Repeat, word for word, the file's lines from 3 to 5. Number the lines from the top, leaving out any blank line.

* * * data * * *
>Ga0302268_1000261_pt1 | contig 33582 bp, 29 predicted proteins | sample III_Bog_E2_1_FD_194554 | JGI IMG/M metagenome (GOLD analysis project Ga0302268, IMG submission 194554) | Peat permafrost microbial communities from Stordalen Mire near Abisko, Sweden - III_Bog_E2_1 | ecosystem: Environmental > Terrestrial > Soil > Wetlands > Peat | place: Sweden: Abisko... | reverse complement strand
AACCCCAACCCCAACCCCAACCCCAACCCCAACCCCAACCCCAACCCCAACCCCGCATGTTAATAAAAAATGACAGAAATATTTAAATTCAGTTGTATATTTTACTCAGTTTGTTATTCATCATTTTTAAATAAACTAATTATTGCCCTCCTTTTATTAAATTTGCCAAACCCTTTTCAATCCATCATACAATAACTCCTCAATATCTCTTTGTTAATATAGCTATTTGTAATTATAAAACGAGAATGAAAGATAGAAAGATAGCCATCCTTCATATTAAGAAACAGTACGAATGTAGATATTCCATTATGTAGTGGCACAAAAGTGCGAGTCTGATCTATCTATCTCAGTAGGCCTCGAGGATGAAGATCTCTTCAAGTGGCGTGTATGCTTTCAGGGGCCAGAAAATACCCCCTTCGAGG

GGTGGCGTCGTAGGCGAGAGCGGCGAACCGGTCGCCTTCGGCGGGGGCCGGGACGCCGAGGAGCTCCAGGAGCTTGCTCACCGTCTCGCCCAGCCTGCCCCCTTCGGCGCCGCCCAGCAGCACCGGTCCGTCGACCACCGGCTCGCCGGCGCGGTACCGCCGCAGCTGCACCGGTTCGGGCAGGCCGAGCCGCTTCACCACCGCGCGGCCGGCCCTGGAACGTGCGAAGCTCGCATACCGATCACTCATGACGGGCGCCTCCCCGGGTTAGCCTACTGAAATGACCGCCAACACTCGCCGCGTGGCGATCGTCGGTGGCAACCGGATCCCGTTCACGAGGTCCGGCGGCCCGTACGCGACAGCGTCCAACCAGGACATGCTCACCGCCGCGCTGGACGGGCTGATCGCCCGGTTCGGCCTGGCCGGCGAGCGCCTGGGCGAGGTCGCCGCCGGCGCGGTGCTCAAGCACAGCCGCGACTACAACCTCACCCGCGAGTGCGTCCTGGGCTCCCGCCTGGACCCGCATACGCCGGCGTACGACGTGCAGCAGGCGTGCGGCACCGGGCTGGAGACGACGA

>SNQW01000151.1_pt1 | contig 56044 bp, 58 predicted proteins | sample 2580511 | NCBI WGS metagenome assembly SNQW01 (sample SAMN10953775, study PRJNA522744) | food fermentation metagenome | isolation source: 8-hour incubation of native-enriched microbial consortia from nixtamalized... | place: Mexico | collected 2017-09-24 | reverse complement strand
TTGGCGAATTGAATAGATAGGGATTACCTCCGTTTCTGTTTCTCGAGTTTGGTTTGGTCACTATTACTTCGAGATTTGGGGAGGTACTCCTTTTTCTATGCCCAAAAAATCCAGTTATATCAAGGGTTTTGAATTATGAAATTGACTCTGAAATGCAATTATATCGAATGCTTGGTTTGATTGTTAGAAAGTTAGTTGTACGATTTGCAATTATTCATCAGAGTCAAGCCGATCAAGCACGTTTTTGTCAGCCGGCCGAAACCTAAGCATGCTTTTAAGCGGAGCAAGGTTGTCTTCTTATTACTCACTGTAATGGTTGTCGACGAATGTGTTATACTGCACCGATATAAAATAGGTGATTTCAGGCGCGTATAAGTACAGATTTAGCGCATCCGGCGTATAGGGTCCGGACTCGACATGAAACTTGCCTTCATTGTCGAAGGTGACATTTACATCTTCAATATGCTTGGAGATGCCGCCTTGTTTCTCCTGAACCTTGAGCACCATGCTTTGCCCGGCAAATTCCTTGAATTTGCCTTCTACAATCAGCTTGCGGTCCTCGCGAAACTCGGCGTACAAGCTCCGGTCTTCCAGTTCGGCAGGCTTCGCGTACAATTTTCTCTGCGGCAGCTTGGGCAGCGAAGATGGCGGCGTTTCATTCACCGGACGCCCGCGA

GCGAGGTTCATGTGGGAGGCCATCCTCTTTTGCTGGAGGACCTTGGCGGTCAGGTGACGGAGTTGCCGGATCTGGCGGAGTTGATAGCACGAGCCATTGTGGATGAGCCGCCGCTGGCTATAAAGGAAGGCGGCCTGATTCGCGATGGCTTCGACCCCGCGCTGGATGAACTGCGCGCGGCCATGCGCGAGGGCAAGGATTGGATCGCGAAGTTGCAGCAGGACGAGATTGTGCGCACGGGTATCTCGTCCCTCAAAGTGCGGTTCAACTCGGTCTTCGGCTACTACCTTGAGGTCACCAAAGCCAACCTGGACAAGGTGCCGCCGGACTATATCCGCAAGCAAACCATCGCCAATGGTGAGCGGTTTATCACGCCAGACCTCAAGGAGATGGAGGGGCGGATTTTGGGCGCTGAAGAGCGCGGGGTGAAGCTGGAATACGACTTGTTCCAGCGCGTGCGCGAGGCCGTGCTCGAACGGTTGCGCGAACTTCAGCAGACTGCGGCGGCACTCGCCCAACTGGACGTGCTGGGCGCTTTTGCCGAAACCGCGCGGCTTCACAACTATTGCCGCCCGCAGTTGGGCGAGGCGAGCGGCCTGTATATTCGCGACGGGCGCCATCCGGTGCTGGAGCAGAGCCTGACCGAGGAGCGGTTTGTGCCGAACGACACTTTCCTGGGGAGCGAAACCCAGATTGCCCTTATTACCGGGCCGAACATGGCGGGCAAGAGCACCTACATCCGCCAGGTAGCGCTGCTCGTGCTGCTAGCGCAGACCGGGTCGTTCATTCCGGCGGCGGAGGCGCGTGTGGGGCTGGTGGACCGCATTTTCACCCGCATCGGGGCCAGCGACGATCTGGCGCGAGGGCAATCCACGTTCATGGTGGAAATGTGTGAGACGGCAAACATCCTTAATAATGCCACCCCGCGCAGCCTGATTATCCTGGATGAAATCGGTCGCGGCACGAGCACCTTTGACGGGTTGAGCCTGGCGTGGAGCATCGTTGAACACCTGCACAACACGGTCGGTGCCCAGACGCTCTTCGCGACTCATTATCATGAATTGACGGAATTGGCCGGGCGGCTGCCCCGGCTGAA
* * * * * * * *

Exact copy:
GGTGGCGTCGTAGGCGAGAGCGGCGAACCGGTCGCCTTCGGCGGGGGCCGGGACGCCGAGGAGCTCCAGGAGCTTGCTCACCGTCTCGCCCAGCCTGCCCCCTTCGGCGCCGCCCAGCAGCACCGGTCCGTCGACCACCGGCTCGCCGGCGCGGTACCGCCGCAGCTGCACCGGTTCGGGCAGGCCGAGCCGCTTCACCACCGCGCGGCCGGCCCTGGAACGTGCGAAGCTCGCATACCGATCACTCATGACGGGCGCCTCCCCGGGTTAGCCTACTGAAATGACCGCCAACACTCGCCGCGTGGCGATCGTCGGTGGCAACCGGATCCCGTTCACGAGGTCCGGCGGCCCGTACGCGACAGCGTCCAACCAGGACATGCTCACCGCCGCGCTGGACGGGCTGATCGCCCGGTTCGGCCTGGCCGGCGAGCGCCTGGGCGAGGTCGCCGCCGGCGCGGTGCTCAAGCACAGCCGCGACTACAACCTCACCCGCGAGTGCGTCCTGGGCTCCCGCCTGGACCCGCATACGCCGGCGTACGACGTGCAGCAGGCGTGCGGCACCGGGCTGGAGACGACGA

>SNQW01000151.1_pt1 | contig 56044 bp, 58 predicted proteins | sample 2580511 | NCBI WGS metagenome assembly SNQW01 (sample SAMN10953775, study PRJNA522744) | food fermentation metagenome | isolation source: 8-hour incubation of native-enriched microbial consortia from nixtamalized... | place: Mexico | collected 2017-09-24 | reverse complement strand
TTGGCGAATTGAATAGATAGGGATTACCTCCGTTTCTGTTTCTCGAGTTTGGTTTGGTCACTATTACTTCGAGATTTGGGGAGGTACTCCTTTTTCTATGCCCAAAAAATCCAGTTATATCAAGGGTTTTGAATTATGAAATTGACTCTGAAATGCAATTATATCGAATGCTTGGTTTGATTGTTAGAAAGTTAGTTGTACGATTTGCAATTATTCATCAGAGTCAAGCCGATCAAGCACGTTTTTGTCAGCCGGCCGAAACCTAAGCATGCTTTTAAGCGGAGCAAGGTTGTCTTCTTATTACTCACTGTAATGGTTGTCGACGAATGTGTTATACTGCACCGATATAAAATAGGTGATTTCAGGCGCGTATAAGTACAGATTTAGCGCATCCGGCGTATAGGGTCCGGACTCGACATGAAACTTGCCTTCATTGTCGAAGGTGACATTTACATCTTCAATATGCTTGGAGATGCCGCCTTGTTTCTCCTGAACCTTGAGCACCATGCTTTGCCCGGCAAATTCCTTGAATTTGCCTTCTACAATCAGCTTGCGGTCCTCGCGAAACTCGGCGTACAAGCTCCGGTCTTCCAGTTCGGCAGGCTTCGCGTACAATTTTCTCTGCGGCAGCTTGGGCAGCGAAGATGGCGGCGTTTCATTCACCGGACGCCCGCGA